Fritschi Tecton FAQ

Fritschi Tecton FAQ

Shop for Tecton

Fritschi Tecton.

Fritschi Tecton ski touring binding, to begin retail during fall of 2017.

We whipped up a Tecton mounting template for you DIYers out there in radio land.

Related Links:
Tecton mounted and tested.

First looks at Tecton.

Hanging out with Fritschi at ISPO 2017.

Removing and installing Tecton brakes.

Search for Tecton blog posts on WildSnow.

Frequently Asked Questions FAQ

How much does Tecton weigh, and other specifications?
Out of the box weight: with 100 mm brake and screws, 678 grams. What’s that mean? Compare to another major brand “freeride” tech binding with brake but without the alpine-like heel, at 642 grams. Only 36 grams (1.3 ounces) for that impressive Tecton heel unit.

Is there a paper mounting template available?
We published our Fritschi Tecton template jig here.

I’m mounting my own bindings, how do I assemble the brake?
See our article covering Tecton ski brake install.

Does Tecton work with any ski touring boot; or their boot incompatibilities?
Most certainly, some boots may not function correctly with this binding. Main concerns:
1. The boot must have a toebox shape that will eject the boot from the binding when a forward release completes. This is produced by the boot toe hitting the binding toe lock lever. Easy to test on the workbench — but do so BEFORE you go to the trouble and expense of mounting your own bindings on your own skis! Nearly all boots are fine, but testing each combination is important.
2. The boot heel must have a “DIN” standard shape, providing adequate shelf area for the binding cup. Most ski touring boots provide this, exceptions possibly being boots such as Atomic Backland, Dynafit TLT 5/6, and many race oriented boots.
3. You need a rigid boot, nearly all are, exceptions being telemark boots and the Dynafit TLT5. A boot with metatarsal flex will “sag” and could cause the heel unit to have inadequate retention of the boot heel, in turn causing accidental release.

What are the touring heel lift heights?
Heel lift in touring mode depends on how high your boot toe is stacked above ski, in terms of how much climbing angle you really get. The best way to evaluate is comparison to a binding you have on hand, using the following numbers:
Tecton height of boot toe above ski, measured to CENTER OF TOE PINS is 40.5 mm
Heel height flat, measured to bottom of boot sole: ~28 mm (difference 12.5)
Heel height medium, measured to bottom of boot sole: ~66 mm (difference 25.5)
Heel height high, measured to bottom of boot sole: ~92 mm (difference 51.5)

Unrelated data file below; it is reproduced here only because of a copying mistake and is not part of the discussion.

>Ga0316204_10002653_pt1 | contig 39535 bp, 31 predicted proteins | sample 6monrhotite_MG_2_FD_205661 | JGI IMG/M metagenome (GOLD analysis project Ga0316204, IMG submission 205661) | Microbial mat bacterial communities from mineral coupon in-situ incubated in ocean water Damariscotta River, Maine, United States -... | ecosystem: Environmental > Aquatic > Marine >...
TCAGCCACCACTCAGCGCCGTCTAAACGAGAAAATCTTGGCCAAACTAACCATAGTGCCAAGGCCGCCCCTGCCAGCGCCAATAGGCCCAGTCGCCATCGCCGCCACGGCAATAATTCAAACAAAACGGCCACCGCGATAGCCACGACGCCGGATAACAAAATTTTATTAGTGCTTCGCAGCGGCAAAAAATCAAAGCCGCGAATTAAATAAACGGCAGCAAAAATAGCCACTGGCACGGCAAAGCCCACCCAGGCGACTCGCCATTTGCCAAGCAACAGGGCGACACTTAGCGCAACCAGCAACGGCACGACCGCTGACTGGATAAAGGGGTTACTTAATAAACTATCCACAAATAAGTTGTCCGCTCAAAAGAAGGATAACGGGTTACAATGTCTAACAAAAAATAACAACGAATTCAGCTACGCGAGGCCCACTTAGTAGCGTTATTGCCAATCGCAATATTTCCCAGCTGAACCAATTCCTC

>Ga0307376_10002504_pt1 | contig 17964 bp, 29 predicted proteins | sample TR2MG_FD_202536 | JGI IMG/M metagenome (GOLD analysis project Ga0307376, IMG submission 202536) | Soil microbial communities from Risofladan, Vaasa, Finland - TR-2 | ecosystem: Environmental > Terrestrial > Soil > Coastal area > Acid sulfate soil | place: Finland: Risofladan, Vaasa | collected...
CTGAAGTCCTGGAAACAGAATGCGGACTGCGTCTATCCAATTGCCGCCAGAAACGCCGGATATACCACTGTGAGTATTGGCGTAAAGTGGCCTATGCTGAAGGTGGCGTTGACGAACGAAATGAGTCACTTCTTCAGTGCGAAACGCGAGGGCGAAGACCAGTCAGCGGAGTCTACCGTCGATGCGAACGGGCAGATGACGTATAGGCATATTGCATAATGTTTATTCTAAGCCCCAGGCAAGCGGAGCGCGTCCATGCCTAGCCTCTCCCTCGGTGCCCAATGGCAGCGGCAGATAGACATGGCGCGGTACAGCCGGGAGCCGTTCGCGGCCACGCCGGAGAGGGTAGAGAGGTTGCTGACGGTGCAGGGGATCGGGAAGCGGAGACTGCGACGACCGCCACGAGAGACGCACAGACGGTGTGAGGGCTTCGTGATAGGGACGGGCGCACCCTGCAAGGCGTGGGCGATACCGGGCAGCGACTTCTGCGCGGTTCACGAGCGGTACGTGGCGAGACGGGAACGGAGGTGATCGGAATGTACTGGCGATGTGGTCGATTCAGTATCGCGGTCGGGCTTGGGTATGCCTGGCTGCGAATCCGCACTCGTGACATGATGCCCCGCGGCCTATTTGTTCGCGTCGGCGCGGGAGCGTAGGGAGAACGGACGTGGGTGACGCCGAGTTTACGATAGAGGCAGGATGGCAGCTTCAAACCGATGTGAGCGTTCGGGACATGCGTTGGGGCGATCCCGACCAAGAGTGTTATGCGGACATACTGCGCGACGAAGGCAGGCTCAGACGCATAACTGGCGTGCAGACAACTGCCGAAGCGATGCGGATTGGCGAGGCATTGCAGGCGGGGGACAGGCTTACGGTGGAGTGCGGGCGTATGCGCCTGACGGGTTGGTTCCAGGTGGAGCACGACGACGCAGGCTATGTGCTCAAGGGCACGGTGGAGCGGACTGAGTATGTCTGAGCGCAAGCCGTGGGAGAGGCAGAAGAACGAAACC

For clarity on heel lift height, imagine another tech binding you are comparing. Perhaps the comparison binding has a toe pin height of 30 mm and high heel lift of 83 mm, both measured from the ski top. That means your comparison rig could be said to have a “high heel lift difference” of 50 mm, while the Tecton has a difference of 51.5, meaning both bindings are virtually the same in terms of maximum heel lift in the high mode. By the same token, a boot/binding combo that achieves a neutral heel lift (“heel flat on ski”) in our comparison would have something like a toe pin height of 30 mm and a 20 mm distance between boot sole and ski top. This difference with Tecton is 12.5, meaning in real-life use Tecton has a noticeably low and flat angle when run at the lowest heel lift.

Is Tecton “safer?”
Clearly, the Tecton ski touring binding functions quite differently than most other “tech” bindings, in that the side release occurs at the toe, and the heel has “alpine like” step-in as well as extended vertical elastic travel. Do those features make Tecton safer? Sure, if you qualify the word “safer” to apply to how well the binding holds you on the ski while skiing (“retention”) — at certain exact angles and forces, as well as applying to highly specific injury scenarios. Thus, calling out a particular ski binding as “safer” has no real meaning in a scientific or engineering sense. Adding to the confusion, the different mechanicals of other tech bindings could sometimes be said to be “safer.” For example, a binding that releases to the side at the heel might do a better job of protecting your knees from soft tissue injuries. We do not have the authority, qualifications or testing equipment to unequivocally state that one binding is generally “safer” than another. In fact, no one can do this as the word “safer” has to always apply to specific modes of accident or injury. For example, one could say that a modern alpine skiing binding is “safer” in terms of protecting your legs from tibial fractures, as opposed to early “bear trap” bindings with no lateral release. In that vein, the astute individual can certainly draw logical conclusions. For example, if you ski aggressively, having more vertical elastic travel could allow you to use a reasonable tension setting for vertical release, while avoiding accidental release — thus increasing “safety” in terms of retention. Get educated, and draw your own conclusions.

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